The Kale Bed is so Called Becasue there is Always Kale in it
Installation in progress for the Eva International in Limerick, Ireland, opening August 31, 2023.
Installation by artist and photographer Mercè Torres
Ràfol and artist and researcher Åsa Sonjasdotter. 2023.
The elements refer to the practice of seed saving such
as large cloths onto which the seeds can drop, strainers, fragments of
photographic and other documentary material, dried pods of flowers, as well as
the colour spectre of kales.
The research, production, and publishing of The
Kale Bed is so Called Because there is Always Kale in it has been
carried out by Åsa Sonjasdotter in Ireland and beyond since 2017, in support by
and in collaboration with, various institutions and organisations including the
Irish Seed Savers Association, Scarriff; the grassroot farmer led organisation
Talamh Beo, The National Museum of Country Life, Turlough; The UCD School of
Archaeology, Dublin; the FIELD of the National College of Art and Design
(NCAD), Dublin; An Taisce, The National Trust for Ireland; Environmental
Education Unit (Green Flag Award Scheme); the MA program of Art & Ecology
at Goldsmiths, London, the UK; Archive Books, Berlin, Germany, and the Valand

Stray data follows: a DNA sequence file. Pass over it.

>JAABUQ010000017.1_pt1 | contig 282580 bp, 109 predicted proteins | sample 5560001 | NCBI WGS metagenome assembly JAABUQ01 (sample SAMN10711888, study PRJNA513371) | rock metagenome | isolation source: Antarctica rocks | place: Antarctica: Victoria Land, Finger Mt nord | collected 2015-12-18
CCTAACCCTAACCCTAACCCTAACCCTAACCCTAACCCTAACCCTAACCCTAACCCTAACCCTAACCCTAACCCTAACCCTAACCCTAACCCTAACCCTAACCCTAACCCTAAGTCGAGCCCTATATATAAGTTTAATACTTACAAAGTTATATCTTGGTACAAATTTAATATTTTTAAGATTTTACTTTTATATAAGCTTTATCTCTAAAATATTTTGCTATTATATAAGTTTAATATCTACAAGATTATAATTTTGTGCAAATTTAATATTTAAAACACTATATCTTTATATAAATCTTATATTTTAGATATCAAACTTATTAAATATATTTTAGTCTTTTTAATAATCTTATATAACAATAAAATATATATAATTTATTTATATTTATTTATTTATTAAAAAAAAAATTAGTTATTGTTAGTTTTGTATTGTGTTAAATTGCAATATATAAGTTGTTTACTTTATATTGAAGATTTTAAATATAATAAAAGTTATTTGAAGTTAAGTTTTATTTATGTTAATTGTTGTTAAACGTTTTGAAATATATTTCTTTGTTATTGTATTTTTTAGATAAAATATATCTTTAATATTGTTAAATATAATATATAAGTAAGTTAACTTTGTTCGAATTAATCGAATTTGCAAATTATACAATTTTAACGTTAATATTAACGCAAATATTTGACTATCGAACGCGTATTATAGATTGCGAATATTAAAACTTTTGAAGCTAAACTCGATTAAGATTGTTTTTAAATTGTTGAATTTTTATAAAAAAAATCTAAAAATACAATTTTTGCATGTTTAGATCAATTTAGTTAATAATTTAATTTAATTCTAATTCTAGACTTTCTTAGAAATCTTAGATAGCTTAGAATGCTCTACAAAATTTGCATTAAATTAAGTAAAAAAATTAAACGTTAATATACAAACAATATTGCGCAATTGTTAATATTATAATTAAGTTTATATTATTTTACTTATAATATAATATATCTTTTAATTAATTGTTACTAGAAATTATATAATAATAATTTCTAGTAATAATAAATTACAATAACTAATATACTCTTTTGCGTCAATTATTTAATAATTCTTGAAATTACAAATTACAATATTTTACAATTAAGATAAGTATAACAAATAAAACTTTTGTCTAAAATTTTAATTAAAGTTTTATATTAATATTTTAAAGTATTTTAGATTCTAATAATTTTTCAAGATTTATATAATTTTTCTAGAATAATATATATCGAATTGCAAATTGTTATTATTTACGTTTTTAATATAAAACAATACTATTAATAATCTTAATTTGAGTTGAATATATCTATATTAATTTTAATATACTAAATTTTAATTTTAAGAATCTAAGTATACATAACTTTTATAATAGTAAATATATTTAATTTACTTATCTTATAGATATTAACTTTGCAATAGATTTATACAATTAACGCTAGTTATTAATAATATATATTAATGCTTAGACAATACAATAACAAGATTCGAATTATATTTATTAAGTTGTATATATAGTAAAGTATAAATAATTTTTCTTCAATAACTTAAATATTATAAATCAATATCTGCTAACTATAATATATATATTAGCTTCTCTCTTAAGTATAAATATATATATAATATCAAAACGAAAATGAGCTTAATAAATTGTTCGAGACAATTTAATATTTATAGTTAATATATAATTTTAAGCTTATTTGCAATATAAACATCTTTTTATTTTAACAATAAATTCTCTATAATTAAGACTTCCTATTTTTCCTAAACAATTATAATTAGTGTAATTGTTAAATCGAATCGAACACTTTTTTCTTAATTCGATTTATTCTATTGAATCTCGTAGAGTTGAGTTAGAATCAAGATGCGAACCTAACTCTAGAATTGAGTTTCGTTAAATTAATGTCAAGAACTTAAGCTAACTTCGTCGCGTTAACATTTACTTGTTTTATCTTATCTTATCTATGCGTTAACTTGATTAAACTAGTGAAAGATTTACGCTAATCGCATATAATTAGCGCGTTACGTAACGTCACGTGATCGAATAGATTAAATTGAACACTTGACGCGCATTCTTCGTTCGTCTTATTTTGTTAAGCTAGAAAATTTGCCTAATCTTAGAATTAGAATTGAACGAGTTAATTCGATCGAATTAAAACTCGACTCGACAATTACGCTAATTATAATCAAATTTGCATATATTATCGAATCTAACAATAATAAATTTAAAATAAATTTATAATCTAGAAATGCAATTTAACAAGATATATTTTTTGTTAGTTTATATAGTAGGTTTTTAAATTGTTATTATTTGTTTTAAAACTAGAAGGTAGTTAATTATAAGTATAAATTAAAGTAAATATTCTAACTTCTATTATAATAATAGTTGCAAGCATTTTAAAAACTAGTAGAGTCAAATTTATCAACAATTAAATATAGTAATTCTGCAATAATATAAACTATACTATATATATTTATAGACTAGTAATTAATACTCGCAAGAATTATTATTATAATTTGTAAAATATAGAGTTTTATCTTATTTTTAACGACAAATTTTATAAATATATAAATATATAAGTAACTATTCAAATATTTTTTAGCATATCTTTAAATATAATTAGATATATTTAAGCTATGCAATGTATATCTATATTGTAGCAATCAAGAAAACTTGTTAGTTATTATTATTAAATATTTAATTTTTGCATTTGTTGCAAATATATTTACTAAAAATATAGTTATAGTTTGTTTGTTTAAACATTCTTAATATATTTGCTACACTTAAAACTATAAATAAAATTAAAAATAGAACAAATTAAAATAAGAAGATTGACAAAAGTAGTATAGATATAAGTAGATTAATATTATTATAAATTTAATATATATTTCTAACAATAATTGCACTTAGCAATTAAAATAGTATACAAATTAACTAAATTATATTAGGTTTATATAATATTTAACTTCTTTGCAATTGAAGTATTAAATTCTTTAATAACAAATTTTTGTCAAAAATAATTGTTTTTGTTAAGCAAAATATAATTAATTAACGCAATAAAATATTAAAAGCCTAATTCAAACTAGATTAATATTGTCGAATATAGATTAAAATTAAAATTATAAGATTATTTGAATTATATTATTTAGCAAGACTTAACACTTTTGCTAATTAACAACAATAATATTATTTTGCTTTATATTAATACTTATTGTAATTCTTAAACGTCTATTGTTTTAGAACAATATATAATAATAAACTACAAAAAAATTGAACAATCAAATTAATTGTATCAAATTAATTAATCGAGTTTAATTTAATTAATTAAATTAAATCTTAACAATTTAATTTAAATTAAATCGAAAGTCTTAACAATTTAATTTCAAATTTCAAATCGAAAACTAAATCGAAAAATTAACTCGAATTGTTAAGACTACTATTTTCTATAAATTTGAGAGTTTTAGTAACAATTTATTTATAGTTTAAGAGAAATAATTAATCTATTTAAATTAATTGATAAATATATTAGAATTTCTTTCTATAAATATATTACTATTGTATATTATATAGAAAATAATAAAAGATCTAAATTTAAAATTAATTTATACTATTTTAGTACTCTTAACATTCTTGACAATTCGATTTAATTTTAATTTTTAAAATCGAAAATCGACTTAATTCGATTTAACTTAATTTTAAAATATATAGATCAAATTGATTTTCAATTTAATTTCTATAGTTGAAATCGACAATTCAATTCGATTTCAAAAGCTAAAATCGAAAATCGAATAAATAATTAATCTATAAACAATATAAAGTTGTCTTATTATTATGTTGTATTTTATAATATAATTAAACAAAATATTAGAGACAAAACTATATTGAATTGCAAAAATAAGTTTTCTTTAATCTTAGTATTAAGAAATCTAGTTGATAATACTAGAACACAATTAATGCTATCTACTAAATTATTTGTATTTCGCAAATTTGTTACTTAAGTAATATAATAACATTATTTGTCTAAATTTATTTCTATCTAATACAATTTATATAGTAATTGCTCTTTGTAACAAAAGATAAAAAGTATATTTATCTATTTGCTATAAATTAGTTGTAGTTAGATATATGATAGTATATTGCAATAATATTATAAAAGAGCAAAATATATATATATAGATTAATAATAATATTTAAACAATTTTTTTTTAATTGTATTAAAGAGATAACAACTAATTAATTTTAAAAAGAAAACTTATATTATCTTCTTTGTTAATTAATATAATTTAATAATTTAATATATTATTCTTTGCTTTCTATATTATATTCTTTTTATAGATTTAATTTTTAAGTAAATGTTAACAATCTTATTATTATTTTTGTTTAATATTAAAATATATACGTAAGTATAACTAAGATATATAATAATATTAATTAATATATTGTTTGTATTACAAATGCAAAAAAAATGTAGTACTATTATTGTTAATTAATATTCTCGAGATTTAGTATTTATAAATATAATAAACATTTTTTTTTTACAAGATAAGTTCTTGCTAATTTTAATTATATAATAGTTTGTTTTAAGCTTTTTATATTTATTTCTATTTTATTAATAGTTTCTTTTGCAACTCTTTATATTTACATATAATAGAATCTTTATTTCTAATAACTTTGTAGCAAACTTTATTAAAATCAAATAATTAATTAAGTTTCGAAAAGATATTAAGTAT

Academy, University of Gothenburg, Sweden.
The ‘far field’ is so called because it is the fartherest [sic] away from the house. The ‘home’ is so called because it lies beside the river. The ‘field behind the byre’ is so called because it lies beside the byre. ‘The wee point’ is so called because it is the smallest field on the farm. ‘The kale bead [sic]’ is so called because there was always kale in it. ‘The grazing’ is so called because sheep and cattle graze on it. In this district I know of the following. The Black Rock, Grey Rock and Gracies Rock. The Black Rock is so called because it is a black colour. The Grey Rock is so called because it is a black, Grey colour. Gracies Rock is so called because there was a woman named Gracie Dunlevy who lived there.
The Schools’ Collection, The National Folklore Collection, Ireland. Volume 1035, p. 381.
Kale is native to the Atlantic coast, and have throughout millennia been cultivated into a vast range of varieties in Ireland and beyond. With the British colonial powers’ centuries long oppression of peasants and land-workers in Ireland, almost only potatoes were afforded to be grown in smallholdings and cottage gardens. Potatoes yield generously and provides almost all the nutriments that humans’ need. However, when a blight damaged the yields in the years between 1845 and 1852, this led to the outbreak of the Great Famine. The hunger escalated at the same time as grains grown on the fields in control of the British landed estates were exported to England. With these violent occurrences, many household crops were lost in Ireland. Throughout the famine, however, Kale could rewild and continue to grow beyond the tended garden areas, from where it would provide nutriments also in situations of extreme scarcity.
Wild kale. Praiseach Trá, or Seakale. Photograph reproduced with the kind permission of the National Folklore Collection, University College Dublin.